Click here to read my autism lesson on this movie.
Are we alone in the universe? Does life exist outside our world? Countless movies have provided answers, and yet we still don’t know if intelligent beings inhabit other planets. So now following the generations-long trend, Daniel Espinosa plays his cards. While it may not be as rooted in scientific fact as District 9, Life still forces you to hold your breath out in the inky blackness of space as a single-cell organism grows into a faceless terror with only one instinct: kill.
A Mars Mission of eight astronauts picks up sediment from the red planet, leading to discovery of an unidentified single-celled object—an official confirmation of life in space. This little guy is named “Calvin,” after the elementary school of a select collection of children who sent in televised questions from Times Square. It isn’t long though until Calvin grows appendages and breaks loose from his chamber. It probably wouldn’t be too much to worry about, except his survival depends on the blood of each passenger on board. It’s a long eight month return mission to Earth, so imagine what could happen if they don’t eradicate Calvin before their time runs out!
As the journey sets off, it feels rather promising with a single uninterrupted shot composing the first five minutes, much like what Gravity did on a much larger scale, but everything afterward turns into standard this, standard that. Christopher Nolan took advantage of it in Interstellar, unlike Espinosa who put so little imagination within the empty vastness of space that no emotionally isolating feel comes out of the empty end product. He even feels the need to throw us into Calvin’s point of view at random instances, which makes me question all the more who I’m supposed to be rooting for. Not even Independence Day was foolish enough to change perspectives, so why would it work here?
In fact, you could easily mistake Life for any other movie under the same genre. Many shots mimic set pieces and plot devices from something like Alien with no real originality. While you’re not watching in fear of the gruesome Martian attacks, you’re thinking, “Hmm, where did I see that before? Oh, I remember! It’s just like…” In fact, it becomes so obvious, one character even makes a reference to Reanimator. You know the movie has given up on being original when even the one-dimensional plot devices talk about how clichéd it is.
These talented actors cast as the astronauts certainly look the part, even if they barely have any direction to play from. Jake Gyllenhaal (Brokeback Mountain, Donnie Darko) gives the most believable performance of the entire cast, which honestly does not say very much. The entire crew consists of a Japanese man, a Black man, a Canadian man, and a bunch of White people with no established ethnic background. The depictions of everyone on board comes off more shallow than racially insensitive, although their accents are blaringly unconvincing. So the alien is not the one destroying our progress as a civilization, but the priority of White Americans over everyone else. Yes, I know: the title for their ship, “International Space Station,” is used quite loosely.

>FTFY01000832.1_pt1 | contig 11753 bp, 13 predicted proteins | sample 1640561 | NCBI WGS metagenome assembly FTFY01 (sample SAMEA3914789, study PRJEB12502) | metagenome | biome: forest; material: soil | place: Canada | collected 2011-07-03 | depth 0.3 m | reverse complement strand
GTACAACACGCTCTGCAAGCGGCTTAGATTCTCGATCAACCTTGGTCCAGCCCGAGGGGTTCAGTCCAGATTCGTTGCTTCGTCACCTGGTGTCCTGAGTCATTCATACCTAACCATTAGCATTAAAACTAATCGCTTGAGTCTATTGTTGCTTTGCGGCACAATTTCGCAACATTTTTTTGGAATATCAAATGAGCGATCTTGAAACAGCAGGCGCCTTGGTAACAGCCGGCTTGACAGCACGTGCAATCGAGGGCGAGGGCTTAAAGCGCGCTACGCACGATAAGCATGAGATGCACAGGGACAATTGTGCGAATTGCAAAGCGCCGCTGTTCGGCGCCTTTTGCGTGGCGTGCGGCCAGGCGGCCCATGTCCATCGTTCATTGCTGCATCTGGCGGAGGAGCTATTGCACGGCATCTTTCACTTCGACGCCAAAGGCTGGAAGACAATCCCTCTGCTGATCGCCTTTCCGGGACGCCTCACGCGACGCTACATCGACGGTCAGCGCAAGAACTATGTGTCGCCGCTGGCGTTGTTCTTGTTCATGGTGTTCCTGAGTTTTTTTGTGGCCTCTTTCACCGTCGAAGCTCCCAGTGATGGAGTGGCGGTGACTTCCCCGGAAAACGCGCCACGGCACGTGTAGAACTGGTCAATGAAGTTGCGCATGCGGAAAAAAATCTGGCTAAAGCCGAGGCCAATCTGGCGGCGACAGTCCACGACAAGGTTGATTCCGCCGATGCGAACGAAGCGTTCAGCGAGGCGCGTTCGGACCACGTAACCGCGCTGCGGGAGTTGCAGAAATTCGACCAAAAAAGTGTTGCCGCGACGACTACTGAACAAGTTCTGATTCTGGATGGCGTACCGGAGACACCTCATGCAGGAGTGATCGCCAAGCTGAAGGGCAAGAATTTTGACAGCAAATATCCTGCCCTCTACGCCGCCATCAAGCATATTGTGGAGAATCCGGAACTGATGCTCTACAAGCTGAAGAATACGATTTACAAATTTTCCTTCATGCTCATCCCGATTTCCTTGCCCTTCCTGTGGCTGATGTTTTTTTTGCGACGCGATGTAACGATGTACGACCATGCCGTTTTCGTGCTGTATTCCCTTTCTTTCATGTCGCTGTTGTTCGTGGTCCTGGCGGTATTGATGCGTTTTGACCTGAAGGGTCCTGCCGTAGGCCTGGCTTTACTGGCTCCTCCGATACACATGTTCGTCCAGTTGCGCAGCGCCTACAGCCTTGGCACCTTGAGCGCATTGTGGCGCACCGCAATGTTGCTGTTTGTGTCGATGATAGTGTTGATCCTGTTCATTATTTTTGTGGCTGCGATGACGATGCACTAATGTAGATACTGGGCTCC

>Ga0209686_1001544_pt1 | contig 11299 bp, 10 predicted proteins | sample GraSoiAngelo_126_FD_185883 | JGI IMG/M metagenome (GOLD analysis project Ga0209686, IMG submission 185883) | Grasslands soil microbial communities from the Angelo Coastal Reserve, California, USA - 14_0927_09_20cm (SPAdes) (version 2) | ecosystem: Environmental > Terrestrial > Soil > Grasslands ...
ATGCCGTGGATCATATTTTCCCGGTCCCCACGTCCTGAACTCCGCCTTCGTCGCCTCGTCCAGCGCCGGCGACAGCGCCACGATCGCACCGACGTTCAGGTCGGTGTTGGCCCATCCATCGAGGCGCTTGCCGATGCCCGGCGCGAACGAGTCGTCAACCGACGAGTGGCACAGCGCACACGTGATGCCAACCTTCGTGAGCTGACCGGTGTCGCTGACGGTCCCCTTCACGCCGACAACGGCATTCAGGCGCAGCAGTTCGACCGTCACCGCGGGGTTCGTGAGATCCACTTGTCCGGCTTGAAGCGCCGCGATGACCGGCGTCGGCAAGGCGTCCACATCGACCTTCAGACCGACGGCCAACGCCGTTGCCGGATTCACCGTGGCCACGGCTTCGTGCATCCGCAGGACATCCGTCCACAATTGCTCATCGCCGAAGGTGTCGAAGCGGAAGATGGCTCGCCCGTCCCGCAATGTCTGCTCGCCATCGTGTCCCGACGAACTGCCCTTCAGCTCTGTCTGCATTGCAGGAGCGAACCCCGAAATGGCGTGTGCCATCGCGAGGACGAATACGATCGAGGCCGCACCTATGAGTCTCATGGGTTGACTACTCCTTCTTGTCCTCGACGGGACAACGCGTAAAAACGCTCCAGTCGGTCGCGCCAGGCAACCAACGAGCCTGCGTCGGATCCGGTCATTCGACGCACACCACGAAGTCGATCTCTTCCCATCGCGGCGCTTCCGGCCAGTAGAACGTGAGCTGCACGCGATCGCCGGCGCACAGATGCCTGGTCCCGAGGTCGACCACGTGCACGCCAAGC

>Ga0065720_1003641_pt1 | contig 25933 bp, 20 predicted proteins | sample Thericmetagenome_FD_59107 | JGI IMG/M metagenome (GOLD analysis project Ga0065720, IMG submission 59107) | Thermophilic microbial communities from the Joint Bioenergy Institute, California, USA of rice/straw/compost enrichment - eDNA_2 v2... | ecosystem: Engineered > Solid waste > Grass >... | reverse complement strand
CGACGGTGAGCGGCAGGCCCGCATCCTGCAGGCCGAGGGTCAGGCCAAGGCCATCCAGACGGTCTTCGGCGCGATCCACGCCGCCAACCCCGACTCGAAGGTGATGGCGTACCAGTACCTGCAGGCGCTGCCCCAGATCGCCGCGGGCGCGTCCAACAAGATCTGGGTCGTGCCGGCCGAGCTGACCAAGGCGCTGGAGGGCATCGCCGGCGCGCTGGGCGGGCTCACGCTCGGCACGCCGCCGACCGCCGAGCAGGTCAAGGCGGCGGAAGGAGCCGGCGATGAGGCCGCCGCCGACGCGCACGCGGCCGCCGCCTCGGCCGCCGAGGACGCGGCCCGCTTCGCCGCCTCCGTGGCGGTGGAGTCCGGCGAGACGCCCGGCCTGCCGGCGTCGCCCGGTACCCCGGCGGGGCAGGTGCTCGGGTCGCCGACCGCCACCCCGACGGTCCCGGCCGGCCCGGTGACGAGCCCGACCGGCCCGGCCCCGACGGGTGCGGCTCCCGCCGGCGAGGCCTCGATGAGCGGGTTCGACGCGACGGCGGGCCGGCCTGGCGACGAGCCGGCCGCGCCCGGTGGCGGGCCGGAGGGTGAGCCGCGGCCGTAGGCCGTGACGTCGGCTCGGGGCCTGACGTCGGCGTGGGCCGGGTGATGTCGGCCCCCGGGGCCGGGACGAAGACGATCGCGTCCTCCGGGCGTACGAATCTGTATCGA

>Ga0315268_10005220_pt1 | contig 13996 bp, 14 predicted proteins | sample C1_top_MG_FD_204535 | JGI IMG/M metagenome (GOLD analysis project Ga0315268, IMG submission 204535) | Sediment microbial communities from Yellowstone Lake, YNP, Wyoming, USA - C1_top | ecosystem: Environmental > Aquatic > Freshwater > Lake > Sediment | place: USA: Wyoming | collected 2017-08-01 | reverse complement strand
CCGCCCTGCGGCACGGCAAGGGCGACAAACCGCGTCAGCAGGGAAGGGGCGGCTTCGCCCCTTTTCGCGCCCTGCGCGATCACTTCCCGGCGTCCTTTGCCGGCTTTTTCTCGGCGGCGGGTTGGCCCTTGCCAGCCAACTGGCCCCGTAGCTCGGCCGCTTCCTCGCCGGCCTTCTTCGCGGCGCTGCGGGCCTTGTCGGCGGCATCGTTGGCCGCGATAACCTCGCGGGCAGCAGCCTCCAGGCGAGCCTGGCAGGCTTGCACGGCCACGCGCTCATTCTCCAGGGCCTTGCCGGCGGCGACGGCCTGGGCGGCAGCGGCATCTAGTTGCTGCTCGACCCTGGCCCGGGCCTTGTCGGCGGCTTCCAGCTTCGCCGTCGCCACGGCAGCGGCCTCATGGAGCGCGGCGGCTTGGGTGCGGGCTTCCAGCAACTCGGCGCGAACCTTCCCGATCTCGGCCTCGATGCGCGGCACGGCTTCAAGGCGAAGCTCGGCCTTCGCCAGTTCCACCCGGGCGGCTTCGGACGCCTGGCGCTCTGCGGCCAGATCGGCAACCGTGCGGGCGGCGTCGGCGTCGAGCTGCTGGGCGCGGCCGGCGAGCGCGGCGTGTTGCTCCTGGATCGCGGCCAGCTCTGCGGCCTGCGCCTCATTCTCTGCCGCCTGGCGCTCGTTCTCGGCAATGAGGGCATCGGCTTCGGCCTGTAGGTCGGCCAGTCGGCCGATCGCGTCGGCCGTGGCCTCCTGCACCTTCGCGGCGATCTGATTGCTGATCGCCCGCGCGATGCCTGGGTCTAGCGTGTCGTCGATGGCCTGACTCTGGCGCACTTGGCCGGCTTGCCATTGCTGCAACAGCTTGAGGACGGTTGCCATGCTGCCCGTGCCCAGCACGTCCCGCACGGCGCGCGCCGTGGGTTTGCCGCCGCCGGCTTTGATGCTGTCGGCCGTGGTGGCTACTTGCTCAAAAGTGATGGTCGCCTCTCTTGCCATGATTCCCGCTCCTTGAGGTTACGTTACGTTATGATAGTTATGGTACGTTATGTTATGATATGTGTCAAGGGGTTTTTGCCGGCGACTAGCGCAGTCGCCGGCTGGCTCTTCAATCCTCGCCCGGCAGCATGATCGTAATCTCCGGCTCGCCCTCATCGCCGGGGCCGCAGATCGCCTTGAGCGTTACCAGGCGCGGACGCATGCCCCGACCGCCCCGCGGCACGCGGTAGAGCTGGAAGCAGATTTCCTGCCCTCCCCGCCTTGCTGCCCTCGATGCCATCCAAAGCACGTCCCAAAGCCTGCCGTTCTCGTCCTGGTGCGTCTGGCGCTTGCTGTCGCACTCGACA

Then they express such stupidly pathetic means of interaction, with laughable on-the-nose exchanges about love, death, and living on Earth. The dialogue written by screenwriters Rhett Reese and Paul Wernick (Deadpool, Zombieland) repeatedly mentions so much of what we can already see, it honestly made me hope Calvin wins in the end. After all, this faceless probe feels more human than any of those cardboard cutouts made of flesh.
Hey, at least it delivers the suspense it promised us. Especially the plot twist at the very end. It’s not something as cleverly executed or shocking as Planet of the Apes, just a nice slice of dread to all the Gen-X men watching who want a satisfactory recreation of their childhood favorites.
If anything, Life has become less of a tribute to those better sci-fi thrillers, and more of a reminder of how much more fun they are to watch. In fact, you’d be better off watching any one of those classics, as they tell us so much more about the dangers of the universe and its hindrance of mankind. Here are some lists to get you started:
AFI’s Top 10 Sci-Fi
AFI’s 100 Years…100 Thrills
If there is a specific movie you’d like to see graded, or if you are interested in guest blogging for my site, please email me at Trevor@TrevorsViewOnHollywood.com for your recommendations.
Have a great weekend, and happy watching!
AFI'S 100 YEARS...100 THRILLS. American Film Institute, 2001. Web. <http://www.afi.com/100Years/thrills.aspx>.
Life Movie. Columbia Pictures, Web. <http://www.lifemovie.com/>.
Top 10 Sci-Fi. American Film Institute, 2008. Web. <http://www.afi.com/10top10/category.aspx?cat=7>.
Trailer Addict. Life Theatrical Trailer. Digital image. Flipboard. Web. <https://flipboard.com/@traileraddict/movie-trailers-v13kfff1y>.